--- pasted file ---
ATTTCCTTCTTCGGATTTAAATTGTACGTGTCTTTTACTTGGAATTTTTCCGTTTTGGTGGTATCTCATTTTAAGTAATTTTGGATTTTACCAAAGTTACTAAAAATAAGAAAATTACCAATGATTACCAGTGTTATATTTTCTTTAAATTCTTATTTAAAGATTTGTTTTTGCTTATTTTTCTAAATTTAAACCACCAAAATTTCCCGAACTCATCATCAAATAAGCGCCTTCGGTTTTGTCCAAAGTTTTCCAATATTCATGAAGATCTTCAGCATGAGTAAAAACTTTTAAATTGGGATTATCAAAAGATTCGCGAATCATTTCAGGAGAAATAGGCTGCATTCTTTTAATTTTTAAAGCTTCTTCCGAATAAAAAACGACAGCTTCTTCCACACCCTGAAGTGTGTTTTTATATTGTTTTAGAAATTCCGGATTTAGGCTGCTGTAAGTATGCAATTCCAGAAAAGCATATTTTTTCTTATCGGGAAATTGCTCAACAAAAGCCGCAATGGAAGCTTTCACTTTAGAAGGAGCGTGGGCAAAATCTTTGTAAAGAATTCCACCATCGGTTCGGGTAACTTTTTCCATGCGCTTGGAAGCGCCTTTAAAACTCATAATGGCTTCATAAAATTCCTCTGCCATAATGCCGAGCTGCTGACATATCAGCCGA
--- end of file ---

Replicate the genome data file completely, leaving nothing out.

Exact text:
ATTTCCTTCTTCGGATTTAAATTGTACGTGTCTTTTACTTGGAATTTTTCCGTTTTGGTGGTATCTCATTTTAAGTAATTTTGGATTTTACCAAAGTTACTAAAAATAAGAAAATTACCAATGATTACCAGTGTTATATTTTCTTTAAATTCTTATTTAAAGATTTGTTTTTGCTTATTTTTCTAAATTTAAACCACCAAAATTTCCCGAACTCATCATCAAATAAGCGCCTTCGGTTTTGTCCAAAGTTTTCCAATATTCATGAAGATCTTCAGCATGAGTAAAAACTTTTAAATTGGGATTATCAAAAGATTCGCGAATCATTTCAGGAGAAATAGGCTGCATTCTTTTAATTTTTAAAGCTTCTTCCGAATAAAAAACGACAGCTTCTTCCACACCCTGAAGTGTGTTTTTATATTGTTTTAGAAATTCCGGATTTAGGCTGCTGTAAGTATGCAATTCCAGAAAAGCATATTTTTTCTTATCGGGAAATTGCTCAACAAAAGCCGCAATGGAAGCTTTCACTTTAGAAGGAGCGTGGGCAAAATCTTTGTAAAGAATTCCACCATCGGTTCGGGTAACTTTTTCCATGCGCTTGGAAGCGCCTTTAAAACTCATAATGGCTTCATAAAATTCCTCTGCCATAATGCCGAGCTGCTGACATATCAGCCGA